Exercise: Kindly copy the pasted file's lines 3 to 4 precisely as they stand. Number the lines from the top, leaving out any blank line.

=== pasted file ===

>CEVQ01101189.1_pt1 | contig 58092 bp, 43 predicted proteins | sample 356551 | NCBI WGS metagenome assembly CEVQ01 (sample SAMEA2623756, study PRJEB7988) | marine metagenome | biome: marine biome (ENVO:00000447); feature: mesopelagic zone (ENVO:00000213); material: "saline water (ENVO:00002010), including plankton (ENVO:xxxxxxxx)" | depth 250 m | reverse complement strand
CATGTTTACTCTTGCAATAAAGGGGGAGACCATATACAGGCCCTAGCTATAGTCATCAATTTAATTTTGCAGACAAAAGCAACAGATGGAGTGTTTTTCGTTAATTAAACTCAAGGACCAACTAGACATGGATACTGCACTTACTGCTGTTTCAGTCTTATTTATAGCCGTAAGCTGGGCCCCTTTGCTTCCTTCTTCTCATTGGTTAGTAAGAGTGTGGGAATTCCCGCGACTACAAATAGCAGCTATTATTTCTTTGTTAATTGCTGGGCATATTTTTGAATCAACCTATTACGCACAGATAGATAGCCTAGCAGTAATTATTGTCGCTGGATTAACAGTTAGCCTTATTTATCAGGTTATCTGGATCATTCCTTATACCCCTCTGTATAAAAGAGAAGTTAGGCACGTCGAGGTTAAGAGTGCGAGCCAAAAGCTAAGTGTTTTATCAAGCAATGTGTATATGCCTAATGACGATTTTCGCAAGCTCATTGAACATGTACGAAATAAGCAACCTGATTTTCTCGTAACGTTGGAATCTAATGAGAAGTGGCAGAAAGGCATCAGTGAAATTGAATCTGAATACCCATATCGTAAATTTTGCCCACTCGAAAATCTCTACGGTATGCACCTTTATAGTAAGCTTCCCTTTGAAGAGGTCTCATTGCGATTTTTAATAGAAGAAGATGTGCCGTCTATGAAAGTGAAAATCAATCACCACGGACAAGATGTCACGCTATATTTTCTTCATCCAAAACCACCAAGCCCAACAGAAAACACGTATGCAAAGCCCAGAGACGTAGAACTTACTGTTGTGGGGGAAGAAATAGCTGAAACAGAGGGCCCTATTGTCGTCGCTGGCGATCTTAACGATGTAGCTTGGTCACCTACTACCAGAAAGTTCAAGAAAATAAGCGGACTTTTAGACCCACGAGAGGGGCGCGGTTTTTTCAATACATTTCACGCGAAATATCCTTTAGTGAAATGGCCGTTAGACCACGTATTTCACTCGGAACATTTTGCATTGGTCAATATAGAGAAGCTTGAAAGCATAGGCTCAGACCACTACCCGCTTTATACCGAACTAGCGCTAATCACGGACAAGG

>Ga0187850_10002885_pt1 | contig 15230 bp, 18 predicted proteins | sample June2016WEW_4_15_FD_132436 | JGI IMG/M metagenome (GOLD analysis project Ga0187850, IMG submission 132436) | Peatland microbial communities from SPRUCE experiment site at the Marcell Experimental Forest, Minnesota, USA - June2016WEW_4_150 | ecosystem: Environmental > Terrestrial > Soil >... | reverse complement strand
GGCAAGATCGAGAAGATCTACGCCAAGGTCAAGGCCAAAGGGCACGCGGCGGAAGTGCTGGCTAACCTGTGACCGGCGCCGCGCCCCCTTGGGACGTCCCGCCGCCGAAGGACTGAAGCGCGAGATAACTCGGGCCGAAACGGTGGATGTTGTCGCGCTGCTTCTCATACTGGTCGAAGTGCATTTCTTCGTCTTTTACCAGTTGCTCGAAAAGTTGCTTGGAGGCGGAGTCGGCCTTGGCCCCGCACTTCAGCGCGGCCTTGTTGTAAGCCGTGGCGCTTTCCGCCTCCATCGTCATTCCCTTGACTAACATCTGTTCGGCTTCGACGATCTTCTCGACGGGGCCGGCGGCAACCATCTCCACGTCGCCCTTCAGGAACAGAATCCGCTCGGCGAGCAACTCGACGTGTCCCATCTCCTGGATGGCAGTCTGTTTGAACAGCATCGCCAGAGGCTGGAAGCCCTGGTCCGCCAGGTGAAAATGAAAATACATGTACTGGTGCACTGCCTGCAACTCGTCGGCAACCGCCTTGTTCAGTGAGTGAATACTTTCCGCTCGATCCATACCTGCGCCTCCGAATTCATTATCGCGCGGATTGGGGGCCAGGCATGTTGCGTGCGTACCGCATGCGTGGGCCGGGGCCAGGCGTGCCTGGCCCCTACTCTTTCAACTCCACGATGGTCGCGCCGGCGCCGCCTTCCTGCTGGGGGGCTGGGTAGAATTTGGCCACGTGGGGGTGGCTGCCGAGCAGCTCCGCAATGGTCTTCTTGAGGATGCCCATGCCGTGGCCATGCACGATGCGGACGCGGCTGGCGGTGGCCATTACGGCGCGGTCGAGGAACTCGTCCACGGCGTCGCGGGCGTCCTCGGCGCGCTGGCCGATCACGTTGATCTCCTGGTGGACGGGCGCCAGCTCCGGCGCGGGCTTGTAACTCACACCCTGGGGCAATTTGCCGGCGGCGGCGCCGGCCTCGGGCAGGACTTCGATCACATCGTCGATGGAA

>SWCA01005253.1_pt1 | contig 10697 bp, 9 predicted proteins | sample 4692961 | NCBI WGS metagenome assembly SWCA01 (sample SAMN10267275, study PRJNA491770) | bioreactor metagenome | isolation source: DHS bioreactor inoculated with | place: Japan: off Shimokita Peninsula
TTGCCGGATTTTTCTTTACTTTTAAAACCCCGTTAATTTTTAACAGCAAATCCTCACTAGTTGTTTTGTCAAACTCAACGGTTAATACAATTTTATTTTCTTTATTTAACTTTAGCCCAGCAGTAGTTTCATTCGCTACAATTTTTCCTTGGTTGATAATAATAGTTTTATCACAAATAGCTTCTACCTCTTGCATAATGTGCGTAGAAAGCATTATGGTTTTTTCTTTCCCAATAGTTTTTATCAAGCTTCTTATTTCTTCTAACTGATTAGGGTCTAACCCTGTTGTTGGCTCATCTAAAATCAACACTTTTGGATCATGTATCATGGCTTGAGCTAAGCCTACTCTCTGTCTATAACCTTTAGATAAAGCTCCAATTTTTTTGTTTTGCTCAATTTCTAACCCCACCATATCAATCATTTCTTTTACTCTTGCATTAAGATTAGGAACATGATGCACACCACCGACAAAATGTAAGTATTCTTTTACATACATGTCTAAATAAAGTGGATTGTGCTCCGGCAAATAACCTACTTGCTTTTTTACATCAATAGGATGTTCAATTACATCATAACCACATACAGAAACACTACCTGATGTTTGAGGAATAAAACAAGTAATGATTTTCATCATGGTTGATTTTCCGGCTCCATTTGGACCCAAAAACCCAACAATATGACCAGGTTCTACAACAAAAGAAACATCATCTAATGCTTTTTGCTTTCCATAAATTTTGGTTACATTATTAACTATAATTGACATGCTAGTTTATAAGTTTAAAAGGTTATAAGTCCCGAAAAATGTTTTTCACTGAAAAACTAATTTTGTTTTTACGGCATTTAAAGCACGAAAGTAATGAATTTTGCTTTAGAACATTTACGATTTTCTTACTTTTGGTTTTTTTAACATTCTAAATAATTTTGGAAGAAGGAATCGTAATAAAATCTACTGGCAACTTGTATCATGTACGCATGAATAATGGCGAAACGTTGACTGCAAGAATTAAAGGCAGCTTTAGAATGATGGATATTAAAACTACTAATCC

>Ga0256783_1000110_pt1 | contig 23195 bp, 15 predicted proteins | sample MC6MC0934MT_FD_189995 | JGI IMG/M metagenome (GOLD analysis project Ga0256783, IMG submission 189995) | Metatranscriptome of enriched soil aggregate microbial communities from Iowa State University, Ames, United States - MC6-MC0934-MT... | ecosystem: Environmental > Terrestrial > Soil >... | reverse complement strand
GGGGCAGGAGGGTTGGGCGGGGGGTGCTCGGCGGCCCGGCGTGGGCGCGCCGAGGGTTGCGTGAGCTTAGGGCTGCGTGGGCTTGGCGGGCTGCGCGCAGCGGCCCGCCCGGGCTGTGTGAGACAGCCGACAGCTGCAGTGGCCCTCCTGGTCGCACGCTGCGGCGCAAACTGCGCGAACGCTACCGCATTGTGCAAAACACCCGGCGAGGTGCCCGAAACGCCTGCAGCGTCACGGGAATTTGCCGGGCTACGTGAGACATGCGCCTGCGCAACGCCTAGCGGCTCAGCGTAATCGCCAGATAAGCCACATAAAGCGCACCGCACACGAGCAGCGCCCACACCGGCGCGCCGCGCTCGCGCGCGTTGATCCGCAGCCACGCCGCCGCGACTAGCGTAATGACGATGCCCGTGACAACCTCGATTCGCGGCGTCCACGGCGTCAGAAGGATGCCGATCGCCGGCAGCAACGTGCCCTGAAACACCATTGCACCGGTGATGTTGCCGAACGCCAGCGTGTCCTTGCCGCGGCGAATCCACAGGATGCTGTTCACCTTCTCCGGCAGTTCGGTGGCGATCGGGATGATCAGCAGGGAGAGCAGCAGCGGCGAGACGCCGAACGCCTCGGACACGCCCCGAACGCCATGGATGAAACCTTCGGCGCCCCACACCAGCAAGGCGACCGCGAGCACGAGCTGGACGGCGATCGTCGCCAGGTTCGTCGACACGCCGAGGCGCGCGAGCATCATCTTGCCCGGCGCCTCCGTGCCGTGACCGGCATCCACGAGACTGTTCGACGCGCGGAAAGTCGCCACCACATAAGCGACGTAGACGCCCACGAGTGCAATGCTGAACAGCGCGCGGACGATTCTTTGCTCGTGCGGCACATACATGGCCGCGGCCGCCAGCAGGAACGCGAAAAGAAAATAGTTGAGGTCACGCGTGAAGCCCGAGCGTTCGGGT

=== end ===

>Ga0187850_10002885_pt1 | contig 15230 bp, 18 predicted proteins | sample June2016WEW_4_15_FD_132436 | JGI IMG/M metagenome (GOLD analysis project Ga0187850, IMG submission 132436) | Peatland microbial communities from SPRUCE experiment site at the Marcell Experimental Forest, Minnesota, USA - June2016WEW_4_150 | ecosystem: Environmental > Terrestrial > Soil >... | reverse complement strand
GGCAAGATCGAGAAGATCTACGCCAAGGTCAAGGCCAAAGGGCACGCGGCGGAAGTGCTGGCTAACCTGTGACCGGCGCCGCGCCCCCTTGGGACGTCCCGCCGCCGAAGGACTGAAGCGCGAGATAACTCGGGCCGAAACGGTGGATGTTGTCGCGCTGCTTCTCATACTGGTCGAAGTGCATTTCTTCGTCTTTTACCAGTTGCTCGAAAAGTTGCTTGGAGGCGGAGTCGGCCTTGGCCCCGCACTTCAGCGCGGCCTTGTTGTAAGCCGTGGCGCTTTCCGCCTCCATCGTCATTCCCTTGACTAACATCTGTTCGGCTTCGACGATCTTCTCGACGGGGCCGGCGGCAACCATCTCCACGTCGCCCTTCAGGAACAGAATCCGCTCGGCGAGCAACTCGACGTGTCCCATCTCCTGGATGGCAGTCTGTTTGAACAGCATCGCCAGAGGCTGGAAGCCCTGGTCCGCCAGGTGAAAATGAAAATACATGTACTGGTGCACTGCCTGCAACTCGTCGGCAACCGCCTTGTTCAGTGAGTGAATACTTTCCGCTCGATCCATACCTGCGCCTCCGAATTCATTATCGCGCGGATTGGGGGCCAGGCATGTTGCGTGCGTACCGCATGCGTGGGCCGGGGCCAGGCGTGCCTGGCCCCTACTCTTTCAACTCCACGATGGTCGCGCCGGCGCCGCCTTCCTGCTGGGGGGCTGGGTAGAATTTGGCCACGTGGGGGTGGCTGCCGAGCAGCTCCGCAATGGTCTTCTTGAGGATGCCCATGCCGTGGCCATGCACGATGCGGACGCGGCTGGCGGTGGCCATTACGGCGCGGTCGAGGAACTCGTCCACGGCGTCGCGGGCGTCCTCGGCGCGCTGGCCGATCACGTTGATCTCCTGGTGGACGGGCGCCAGCTCCGGCGCGGGCTTGTAACTCACACCCTGGGGCAATTTGCCGGCGGCGGCGCCGGCCTCGGGCAGGACTTCGATCACATCGTCGATGGAA